James, an active member of the Reformists, had insisted that Jonathan should maintain his membership and interest in the party.

"You are far too young to give up on politics, Jonathan," he had said. "We may yet have you back in the Commons, one day." And when Jonathan had modestly pointed out that it might not be easy to get back in, James had laughed and assured him that "room could always be found for a good man."

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Netherfield Park Revisited 4.7 out of 5 based on 0 ratings. 9 reviews.
CheliD More than 1 year ago
This book is third in the series of the Pemberley Chronicles and details the life Jonathan Bingley, the oldest son of Jane Bennet and Charles Bingley from Pride and Prejudice. At this point in the saga of the Bennet sisters, both Jane and Lizzie, are grandparents and are confronted with various tragedies and joys. They still have to deal with Lydia's inappropriate behaviour as well as problems of the day. Of the three books so far, this is the best IMO because it is not as disjointed as the previous books. The Pemberley Chronicles and Women of Pemberley were so busy introducing the next generation that the character development was lacking but since this book concentrated on Jonathan Bingley, it read much better - smoothly integrating the other characters from the previous books.
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Orla More than 1 year ago
I cannot comprehend in enough words how much I enjoy this series. I find it very difficult to put these books down. I look forward to continue reading about the lives of these characters that I have come to love.
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Guest More than 1 year ago
Netherfield Park Revisited brings us back once again to the familiar haunts of Hertfordshire, Kent, London, and Derbyshire. In this volume, young Jonathan Bingley has grown into a fine man, an excellent father, and an earnest if imperfect husband. Like his mother Jane, Jonathan sees only the good in those he loves. And like Jane he strives to please everyone. Unfortunately, his ability to be all things to all people proves faulty. And we are then witnesses to a sad and crumbling marriage as well as of the concentric ripples of pain which emanate from it, engulfing his children, his parents, and even Darcy and Elizabeth. However, before we can sink too far into melancholy, our author presents us 'as she has in her previous books' with yet more proof of the remarkable resiliency of the human spirit. Despite his sadness, Jonathan never loses hope that better times will come, and he continues to seek the good in all around him. Jonathan¿s spirits are continually shored-up by the strong and caring women in his life, including his mother, his Aunt Lizzy, his eldest daughter, Anne-Marie Bingley, and a new character ¿ Miss Anna Faulkner ¿ whose strength and friendship open up new worlds for him. Jonathan¿s reward is a second chance at happiness, and that candle, once lit, warms the souls of many. This time our story is set not against a backdrop of political change (although it continues to take place), but rather the changing movements in European art and culture. The Impressionist painters are making their way onto the art scene. It is no surprise that the traditionalists are unable to appreciate the interpretive lines of this new school. The realism of their age is giving way to the ideas, as expressed through impressionism, that nothing is perfect and nothing is strictly good or bad. Rather, most things are open to interpretation, and most things are as changeable as the shifting of light and shadow. Netherfield Park Revisited is a beautiful story about imperfections ¿ even in those whose lives seem perfectly charmed. Okay, Ms. Collins¿ I¿m hooked. What¿s next in the saga?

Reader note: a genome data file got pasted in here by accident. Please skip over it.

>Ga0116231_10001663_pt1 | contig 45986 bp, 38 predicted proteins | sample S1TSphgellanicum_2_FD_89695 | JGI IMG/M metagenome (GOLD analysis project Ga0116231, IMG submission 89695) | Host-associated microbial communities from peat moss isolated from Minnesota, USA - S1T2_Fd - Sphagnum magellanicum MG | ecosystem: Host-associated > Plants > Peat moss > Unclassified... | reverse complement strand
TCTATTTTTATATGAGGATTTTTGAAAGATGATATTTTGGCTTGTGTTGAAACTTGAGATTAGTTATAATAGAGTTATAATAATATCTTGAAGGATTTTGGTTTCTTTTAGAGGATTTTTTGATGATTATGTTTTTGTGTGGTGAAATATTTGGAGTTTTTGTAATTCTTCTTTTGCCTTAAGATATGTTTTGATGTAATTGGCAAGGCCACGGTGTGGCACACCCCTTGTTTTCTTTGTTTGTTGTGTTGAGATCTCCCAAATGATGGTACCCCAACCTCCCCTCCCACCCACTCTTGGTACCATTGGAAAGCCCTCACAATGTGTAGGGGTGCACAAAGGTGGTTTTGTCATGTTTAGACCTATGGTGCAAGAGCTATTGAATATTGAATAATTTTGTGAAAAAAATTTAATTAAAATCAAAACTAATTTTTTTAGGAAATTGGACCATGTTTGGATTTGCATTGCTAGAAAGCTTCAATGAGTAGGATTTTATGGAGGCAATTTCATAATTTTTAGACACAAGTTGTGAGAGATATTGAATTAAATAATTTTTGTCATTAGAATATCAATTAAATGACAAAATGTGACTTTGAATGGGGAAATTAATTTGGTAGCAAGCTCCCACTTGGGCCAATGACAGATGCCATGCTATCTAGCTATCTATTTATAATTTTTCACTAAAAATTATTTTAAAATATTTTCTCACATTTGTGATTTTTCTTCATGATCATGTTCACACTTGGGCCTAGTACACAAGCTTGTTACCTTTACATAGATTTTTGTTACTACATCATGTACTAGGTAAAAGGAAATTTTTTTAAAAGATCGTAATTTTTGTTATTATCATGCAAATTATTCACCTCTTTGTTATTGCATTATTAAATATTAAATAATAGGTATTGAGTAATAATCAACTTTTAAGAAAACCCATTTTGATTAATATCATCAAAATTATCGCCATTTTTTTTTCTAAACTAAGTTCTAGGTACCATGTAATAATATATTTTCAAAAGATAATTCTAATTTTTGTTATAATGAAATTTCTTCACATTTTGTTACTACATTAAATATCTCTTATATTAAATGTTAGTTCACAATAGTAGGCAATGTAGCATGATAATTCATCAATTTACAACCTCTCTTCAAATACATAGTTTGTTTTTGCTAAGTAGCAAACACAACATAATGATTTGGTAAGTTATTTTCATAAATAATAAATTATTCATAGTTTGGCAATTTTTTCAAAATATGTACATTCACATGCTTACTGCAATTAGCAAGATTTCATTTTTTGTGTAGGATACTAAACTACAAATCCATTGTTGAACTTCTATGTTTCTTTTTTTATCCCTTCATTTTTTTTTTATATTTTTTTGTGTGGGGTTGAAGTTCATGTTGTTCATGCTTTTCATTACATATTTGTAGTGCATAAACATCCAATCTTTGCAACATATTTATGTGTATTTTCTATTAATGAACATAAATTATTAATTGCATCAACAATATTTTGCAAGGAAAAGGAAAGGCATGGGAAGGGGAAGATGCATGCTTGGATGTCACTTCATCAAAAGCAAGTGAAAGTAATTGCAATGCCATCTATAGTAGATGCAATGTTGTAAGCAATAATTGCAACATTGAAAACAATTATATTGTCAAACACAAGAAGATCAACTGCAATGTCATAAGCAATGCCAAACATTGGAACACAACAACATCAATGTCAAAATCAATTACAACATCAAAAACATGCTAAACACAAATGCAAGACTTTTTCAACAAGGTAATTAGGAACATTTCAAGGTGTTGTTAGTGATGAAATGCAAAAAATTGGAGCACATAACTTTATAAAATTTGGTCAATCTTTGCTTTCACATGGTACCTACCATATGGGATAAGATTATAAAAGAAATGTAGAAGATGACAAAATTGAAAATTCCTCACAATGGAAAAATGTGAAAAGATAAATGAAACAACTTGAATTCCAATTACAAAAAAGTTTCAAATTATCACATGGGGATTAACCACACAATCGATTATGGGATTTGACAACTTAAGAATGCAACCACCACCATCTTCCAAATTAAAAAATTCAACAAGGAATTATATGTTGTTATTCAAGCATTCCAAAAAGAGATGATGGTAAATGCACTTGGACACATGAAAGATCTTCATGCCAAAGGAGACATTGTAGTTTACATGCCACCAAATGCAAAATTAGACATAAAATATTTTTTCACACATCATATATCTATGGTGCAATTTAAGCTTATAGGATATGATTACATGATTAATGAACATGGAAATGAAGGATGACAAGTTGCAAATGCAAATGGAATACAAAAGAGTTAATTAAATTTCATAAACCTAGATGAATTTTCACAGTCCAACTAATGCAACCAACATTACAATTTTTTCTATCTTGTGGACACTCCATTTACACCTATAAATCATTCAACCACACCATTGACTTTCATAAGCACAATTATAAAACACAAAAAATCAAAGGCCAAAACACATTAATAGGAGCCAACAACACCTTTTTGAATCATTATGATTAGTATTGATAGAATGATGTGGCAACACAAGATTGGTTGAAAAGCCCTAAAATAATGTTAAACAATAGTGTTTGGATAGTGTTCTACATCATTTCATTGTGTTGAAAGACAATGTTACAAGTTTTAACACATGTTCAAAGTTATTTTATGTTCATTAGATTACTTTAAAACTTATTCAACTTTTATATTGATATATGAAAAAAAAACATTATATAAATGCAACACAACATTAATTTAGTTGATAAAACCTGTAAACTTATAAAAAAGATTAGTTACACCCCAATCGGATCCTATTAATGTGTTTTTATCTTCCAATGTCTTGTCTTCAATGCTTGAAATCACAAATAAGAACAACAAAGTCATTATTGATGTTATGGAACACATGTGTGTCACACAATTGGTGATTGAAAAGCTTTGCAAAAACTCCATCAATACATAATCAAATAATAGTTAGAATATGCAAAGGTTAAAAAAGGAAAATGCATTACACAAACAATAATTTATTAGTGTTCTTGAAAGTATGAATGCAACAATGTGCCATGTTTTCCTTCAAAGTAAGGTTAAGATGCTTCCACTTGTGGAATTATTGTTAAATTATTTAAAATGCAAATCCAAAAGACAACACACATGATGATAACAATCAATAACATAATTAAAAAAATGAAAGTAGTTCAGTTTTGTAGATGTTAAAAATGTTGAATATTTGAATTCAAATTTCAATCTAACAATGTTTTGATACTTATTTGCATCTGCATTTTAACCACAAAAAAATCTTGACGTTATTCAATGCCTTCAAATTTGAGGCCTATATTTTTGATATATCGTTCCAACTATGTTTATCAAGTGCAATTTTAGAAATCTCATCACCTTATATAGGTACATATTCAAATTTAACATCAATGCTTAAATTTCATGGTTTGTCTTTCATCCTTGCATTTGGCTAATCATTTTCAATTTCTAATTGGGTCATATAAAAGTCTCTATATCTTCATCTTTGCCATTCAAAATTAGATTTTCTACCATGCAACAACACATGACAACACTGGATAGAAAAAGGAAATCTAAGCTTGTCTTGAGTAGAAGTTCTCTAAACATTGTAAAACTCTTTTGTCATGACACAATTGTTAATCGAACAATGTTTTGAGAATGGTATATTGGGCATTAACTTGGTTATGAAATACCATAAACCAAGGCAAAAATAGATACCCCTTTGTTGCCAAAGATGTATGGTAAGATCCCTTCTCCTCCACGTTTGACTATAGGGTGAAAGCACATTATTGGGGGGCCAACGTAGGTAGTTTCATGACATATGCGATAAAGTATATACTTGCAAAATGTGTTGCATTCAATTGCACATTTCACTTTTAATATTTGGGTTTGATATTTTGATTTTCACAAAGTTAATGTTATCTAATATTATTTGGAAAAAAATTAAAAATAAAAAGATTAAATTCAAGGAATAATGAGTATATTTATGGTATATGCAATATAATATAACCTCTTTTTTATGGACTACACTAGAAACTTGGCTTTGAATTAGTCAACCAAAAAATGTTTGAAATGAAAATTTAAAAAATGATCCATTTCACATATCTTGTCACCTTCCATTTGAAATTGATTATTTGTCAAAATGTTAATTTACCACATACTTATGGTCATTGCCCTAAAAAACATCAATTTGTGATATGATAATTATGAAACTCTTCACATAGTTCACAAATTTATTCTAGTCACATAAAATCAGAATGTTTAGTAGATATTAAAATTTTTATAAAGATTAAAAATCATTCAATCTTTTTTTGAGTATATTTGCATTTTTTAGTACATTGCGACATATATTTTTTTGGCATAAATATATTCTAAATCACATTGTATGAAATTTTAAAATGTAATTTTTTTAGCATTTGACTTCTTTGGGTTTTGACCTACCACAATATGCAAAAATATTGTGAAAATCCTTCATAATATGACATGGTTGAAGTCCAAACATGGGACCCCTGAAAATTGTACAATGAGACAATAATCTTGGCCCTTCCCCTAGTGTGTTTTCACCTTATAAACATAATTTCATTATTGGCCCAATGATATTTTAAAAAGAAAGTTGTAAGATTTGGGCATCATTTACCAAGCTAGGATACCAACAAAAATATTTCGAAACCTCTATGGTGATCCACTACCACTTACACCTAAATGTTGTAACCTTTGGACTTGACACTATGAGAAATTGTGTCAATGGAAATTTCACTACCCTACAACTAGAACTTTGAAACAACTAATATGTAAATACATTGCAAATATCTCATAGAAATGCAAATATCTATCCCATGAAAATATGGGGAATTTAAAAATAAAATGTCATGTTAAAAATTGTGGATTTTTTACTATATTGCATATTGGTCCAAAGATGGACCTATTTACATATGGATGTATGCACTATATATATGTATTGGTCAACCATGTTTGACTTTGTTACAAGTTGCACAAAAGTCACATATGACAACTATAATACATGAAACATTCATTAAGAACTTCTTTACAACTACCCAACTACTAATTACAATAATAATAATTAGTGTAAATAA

Guest More than 1 year ago
I've just read an advance copy of this fascinating novel- the third in the acclaimed Pemberley Series by Rebecca Ann Collins and I could not put it down. The main character -Jonathan Bingley ( son of Jane and Charles ) is a typical Jane Austen hero- like Mr Darcy or Mr Knightley his appeal is in the strength of his character as well as his good looks. A passionate and honest man, the unfolding story of his life is linked with a remarkable period of English history-superbly recreated by the author. Netherfield Park is also a moving love story, in which the tragic consequences of betrayal and intrigue are healed by the warmth of deep and genuine attachment. The presence of Darcy,Elizabeth,Jane and Bingley as important players in this story are a constant reminder of the link to Jane Austen's Pride and Prejudice and the same values and morés permeate this interesting episode. New characters like Anna Faulkner and Jonathan's sister-Emma Bingley add depth, interest and variety to the story. All genuine Austen fans should enjoy this charming, beautifully written companion volume.